What about free speech in privately owned public spaces?

There have been many instances where a news organisation or person has been banned from social media platforms — the most famous example being that of ex US President Donald Trump.

In this instance, it is not a government intervention that has blocked a person from expressing their opinions but a private entity with its own rules and regulations.


Let’s go back to our road example. If someone has a private road leading to a nice bluff overlooking the sea, they might allow anyone access to the bluff provided they follow conditions such as not speeding, sticking to the road and not playing loud music. If someone decided not to abide by those conditions, it is justifiable for the owner to ban them.

Private businesses also allow people into their stores so long as they accept certain conditions governing their behaviour. Most people think this is reasonable.


But what conditions are acceptable to place on public access to private property? What if we did not allow people of a certain racial background into our coffee shop? Or certain genders? Almost no one would think that was reasonable.

The conversation with children, therefore, needs to be about whether limitations are fair and reasonable.

Private companies like Facebook, Twitter and YouTube are allowed to set conditions for those who use their platforms. In fact, in the case of social media, you have to explicitly agree to abide by those terms to be allowed to use it.

Freedom of speech means allowing others the same rights

A crucial characteristics of participatory democracy is that everyone gets a say on issues of public importance, or at least every view gets a champion.

And if you’re free to express an idea, people are free to respond to you, and perhaps dismiss you, as they wish. Your right to be heard is not a right to be taken seriously.

The right to be heard is not the right to be taken seriously.

Kids need to be involved

A final important point is that it’s not enough to tell students there are rules — they need to be active participants in constructing those rules.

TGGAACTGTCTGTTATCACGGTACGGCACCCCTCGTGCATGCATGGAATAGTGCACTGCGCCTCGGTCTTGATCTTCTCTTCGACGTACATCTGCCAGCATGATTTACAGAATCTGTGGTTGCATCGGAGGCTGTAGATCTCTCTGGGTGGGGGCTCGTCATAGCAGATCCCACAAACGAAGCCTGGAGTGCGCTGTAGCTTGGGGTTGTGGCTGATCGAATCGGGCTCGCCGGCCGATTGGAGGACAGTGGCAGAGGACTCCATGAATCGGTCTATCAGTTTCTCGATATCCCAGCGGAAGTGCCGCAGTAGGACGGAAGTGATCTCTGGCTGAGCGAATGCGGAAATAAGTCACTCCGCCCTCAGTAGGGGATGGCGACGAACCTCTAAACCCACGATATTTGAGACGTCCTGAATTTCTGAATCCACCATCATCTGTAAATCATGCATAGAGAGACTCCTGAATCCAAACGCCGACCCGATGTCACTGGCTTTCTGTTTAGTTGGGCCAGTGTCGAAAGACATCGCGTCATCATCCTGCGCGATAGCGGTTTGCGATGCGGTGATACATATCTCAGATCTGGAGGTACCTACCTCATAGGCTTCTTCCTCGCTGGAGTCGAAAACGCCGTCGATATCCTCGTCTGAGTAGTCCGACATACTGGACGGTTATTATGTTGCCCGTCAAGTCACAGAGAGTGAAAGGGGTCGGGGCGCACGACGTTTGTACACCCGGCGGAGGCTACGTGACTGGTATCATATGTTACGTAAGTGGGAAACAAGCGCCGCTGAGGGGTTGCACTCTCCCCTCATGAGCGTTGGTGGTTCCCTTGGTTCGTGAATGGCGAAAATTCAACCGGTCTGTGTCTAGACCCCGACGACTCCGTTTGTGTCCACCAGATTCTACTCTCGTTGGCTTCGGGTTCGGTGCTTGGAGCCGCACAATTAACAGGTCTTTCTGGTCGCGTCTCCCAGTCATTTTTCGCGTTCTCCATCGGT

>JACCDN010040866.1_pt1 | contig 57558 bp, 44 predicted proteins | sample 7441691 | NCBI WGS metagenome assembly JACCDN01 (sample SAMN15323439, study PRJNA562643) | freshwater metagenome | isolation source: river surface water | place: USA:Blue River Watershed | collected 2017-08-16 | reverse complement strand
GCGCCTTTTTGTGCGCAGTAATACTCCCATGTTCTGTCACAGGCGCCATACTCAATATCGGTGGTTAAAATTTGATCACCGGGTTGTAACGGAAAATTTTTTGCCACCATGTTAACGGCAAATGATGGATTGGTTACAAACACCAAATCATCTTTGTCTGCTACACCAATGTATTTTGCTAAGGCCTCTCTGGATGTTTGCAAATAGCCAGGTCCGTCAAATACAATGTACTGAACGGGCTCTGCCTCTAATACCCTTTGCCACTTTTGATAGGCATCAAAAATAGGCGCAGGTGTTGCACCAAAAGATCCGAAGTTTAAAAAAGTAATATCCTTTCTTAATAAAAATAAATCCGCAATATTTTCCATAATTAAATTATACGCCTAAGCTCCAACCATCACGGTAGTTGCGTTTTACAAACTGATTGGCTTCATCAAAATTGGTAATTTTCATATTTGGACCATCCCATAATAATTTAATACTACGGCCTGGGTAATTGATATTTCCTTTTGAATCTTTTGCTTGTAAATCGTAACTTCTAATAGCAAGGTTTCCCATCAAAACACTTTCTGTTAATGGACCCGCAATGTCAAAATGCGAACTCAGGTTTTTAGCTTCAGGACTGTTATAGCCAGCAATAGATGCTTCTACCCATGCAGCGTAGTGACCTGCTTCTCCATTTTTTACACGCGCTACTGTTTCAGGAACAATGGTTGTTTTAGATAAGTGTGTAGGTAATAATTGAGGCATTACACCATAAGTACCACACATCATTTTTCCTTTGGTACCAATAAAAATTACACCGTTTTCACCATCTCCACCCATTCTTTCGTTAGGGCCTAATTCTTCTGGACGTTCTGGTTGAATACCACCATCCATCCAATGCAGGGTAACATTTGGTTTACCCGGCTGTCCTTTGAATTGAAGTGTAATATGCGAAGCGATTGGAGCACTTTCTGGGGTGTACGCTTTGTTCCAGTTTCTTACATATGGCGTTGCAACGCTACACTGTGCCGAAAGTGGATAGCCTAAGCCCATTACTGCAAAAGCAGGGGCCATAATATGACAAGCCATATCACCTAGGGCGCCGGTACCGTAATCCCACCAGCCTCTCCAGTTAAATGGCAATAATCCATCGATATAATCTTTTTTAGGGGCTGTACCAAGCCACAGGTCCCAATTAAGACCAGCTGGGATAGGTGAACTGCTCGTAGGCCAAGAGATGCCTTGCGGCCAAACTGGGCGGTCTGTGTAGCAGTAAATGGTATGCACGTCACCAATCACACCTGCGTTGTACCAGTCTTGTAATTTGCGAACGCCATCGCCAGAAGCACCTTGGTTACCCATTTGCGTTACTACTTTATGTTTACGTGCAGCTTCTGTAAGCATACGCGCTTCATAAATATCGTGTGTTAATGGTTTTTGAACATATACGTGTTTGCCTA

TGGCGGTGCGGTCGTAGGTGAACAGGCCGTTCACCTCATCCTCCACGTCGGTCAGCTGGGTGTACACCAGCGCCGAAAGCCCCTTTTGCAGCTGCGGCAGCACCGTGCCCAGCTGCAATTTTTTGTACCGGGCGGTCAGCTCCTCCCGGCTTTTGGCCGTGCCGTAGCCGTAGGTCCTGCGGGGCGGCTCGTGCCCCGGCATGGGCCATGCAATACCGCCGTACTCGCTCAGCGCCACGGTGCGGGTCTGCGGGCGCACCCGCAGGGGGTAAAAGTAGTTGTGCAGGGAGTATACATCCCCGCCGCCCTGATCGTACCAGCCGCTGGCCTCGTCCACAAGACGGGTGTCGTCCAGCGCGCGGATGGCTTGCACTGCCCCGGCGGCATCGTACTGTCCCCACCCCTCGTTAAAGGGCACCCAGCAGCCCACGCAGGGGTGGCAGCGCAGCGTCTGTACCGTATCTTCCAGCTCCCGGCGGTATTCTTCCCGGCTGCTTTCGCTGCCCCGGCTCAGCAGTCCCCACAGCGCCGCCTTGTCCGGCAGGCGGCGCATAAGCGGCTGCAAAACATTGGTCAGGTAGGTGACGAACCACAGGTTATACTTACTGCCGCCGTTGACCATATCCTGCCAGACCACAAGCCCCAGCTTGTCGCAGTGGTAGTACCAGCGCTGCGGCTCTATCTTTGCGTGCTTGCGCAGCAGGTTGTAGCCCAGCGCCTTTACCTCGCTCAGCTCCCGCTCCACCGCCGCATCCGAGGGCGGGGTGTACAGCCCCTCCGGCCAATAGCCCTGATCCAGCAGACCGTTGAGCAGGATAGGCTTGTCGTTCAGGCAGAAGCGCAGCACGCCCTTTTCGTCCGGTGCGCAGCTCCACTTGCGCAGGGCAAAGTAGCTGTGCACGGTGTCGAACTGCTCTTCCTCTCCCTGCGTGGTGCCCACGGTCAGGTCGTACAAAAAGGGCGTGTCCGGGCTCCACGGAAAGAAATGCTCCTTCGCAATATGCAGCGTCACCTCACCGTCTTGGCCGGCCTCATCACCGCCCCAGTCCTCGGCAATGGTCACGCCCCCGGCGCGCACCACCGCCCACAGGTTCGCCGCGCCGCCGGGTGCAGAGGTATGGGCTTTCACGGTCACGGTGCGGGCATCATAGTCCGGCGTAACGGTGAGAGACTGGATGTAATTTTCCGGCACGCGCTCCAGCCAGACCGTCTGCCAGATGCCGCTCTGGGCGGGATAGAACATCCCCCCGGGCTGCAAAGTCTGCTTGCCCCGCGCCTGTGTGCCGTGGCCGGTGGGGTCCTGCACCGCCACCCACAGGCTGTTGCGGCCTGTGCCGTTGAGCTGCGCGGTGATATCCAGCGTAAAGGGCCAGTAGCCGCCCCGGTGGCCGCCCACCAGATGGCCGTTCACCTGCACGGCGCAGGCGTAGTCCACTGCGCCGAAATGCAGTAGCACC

A classic philosophical thought experiment is the paradox of tolerance, formulated neatly by the philosopher Karl Popper:

in order to maintain a tolerant society, the society must be intolerant of intolerance.

In democratic societies, we need to be tolerant of other beliefs, lifestyles, opinions and expression, but how do we match this with the idea of limits on free speech?

We can use the following questions to start discussions with our students or children:

  • are there any behaviours we should find intolerable or unacceptable (such as violence, racism and homophobia)?

  • why are these behaviours intolerable — will they cause harm, or do we simply disagree with them?

  • how do we know harm occurs?

These conversations about rights and responsibilities are an essential part of a democratic education.

It is possible to have unlimited freedom of expression — just not in a democracy. If someone can say what they want without any regard or consequence, then they’ve merely reached the top of a dictatorship.


Luke Zaphir, Researcher for the University of Queensland Critical Thinking Project, The University of Queensland and Peter Ellerton, Senior Lecturer in Philosophy and Education; Curriculum Director, UQ Critical Thinking Project, The University of Queensland. This article is republished from The Conversation under a Creative Commons license. Read the original article.